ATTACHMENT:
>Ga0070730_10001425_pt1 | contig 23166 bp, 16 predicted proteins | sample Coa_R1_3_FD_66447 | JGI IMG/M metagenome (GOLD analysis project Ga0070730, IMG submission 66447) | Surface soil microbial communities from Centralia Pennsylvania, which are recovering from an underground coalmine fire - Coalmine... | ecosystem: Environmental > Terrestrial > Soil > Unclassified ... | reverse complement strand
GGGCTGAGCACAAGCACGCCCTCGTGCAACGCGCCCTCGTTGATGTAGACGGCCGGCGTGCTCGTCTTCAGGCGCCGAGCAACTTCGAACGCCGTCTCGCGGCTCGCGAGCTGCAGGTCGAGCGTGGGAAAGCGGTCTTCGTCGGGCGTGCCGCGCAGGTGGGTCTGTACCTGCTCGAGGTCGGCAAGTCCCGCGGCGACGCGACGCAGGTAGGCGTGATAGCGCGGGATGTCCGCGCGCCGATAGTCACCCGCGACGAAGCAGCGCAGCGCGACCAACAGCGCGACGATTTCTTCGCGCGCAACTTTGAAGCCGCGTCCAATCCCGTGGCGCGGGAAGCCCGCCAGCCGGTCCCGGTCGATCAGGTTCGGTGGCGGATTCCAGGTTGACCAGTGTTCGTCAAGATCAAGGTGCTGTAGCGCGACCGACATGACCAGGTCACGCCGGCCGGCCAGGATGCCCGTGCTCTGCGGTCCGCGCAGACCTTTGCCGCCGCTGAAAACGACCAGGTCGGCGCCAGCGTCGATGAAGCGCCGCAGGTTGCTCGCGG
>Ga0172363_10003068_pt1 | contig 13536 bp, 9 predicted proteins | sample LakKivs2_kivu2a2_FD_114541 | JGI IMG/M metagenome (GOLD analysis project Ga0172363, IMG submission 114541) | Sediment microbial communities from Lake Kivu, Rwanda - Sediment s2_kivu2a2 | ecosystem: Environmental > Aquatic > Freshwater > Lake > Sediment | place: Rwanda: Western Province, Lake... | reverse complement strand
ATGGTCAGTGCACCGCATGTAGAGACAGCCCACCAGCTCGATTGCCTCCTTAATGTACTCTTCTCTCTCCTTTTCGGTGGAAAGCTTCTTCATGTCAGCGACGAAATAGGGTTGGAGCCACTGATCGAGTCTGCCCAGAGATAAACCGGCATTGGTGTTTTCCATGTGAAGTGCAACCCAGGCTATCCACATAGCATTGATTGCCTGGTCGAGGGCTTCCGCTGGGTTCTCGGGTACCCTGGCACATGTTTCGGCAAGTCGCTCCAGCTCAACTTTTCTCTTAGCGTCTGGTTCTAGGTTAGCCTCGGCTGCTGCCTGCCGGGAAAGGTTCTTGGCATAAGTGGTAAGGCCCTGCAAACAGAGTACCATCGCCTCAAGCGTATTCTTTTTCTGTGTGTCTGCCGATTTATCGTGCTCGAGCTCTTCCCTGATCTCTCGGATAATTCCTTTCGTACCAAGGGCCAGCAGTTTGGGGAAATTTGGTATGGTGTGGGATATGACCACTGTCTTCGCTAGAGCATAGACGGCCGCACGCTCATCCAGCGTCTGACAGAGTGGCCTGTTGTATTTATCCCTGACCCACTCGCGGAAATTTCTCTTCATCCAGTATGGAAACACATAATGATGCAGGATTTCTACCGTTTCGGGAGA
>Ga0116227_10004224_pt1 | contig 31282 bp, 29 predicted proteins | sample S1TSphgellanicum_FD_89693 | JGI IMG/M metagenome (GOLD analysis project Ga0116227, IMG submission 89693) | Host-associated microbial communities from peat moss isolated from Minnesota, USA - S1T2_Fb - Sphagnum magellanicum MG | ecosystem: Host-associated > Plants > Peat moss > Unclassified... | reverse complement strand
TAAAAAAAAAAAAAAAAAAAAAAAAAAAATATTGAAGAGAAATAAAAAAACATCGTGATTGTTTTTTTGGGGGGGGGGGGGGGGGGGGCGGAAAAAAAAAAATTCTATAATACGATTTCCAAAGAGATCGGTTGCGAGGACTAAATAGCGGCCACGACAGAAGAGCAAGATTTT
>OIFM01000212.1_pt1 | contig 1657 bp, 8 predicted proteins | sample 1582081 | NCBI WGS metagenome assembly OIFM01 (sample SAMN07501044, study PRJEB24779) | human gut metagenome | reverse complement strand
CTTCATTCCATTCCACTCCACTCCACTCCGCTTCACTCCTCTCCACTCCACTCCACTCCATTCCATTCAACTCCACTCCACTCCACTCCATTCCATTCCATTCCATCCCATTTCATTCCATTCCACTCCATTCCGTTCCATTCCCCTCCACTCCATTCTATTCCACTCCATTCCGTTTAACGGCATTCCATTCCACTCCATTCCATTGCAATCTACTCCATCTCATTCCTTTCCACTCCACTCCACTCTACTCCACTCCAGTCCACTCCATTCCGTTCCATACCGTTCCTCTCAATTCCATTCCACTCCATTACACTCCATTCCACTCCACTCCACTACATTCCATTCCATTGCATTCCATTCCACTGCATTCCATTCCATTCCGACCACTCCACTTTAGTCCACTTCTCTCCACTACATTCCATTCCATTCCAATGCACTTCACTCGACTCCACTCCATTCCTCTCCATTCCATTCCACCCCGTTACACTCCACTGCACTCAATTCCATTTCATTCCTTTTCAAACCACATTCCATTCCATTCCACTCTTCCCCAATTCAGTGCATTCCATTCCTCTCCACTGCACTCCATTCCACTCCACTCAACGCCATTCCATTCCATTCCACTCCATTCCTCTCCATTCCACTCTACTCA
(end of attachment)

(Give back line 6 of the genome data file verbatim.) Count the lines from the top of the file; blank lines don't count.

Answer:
TAAAAAAAAAAAAAAAAAAAAAAAAAAAATATTGAAGAGAAATAAAAAAACATCGTGATTGTTTTTTTGGGGGGGGGGGGGGGGGGGGCGGAAAAAAAAAAATTCTATAATACGATTTCCAAAGAGATCGGTTGCGAGGACTAAATAGCGGCCACGACAGAAGAGCAAGATTTT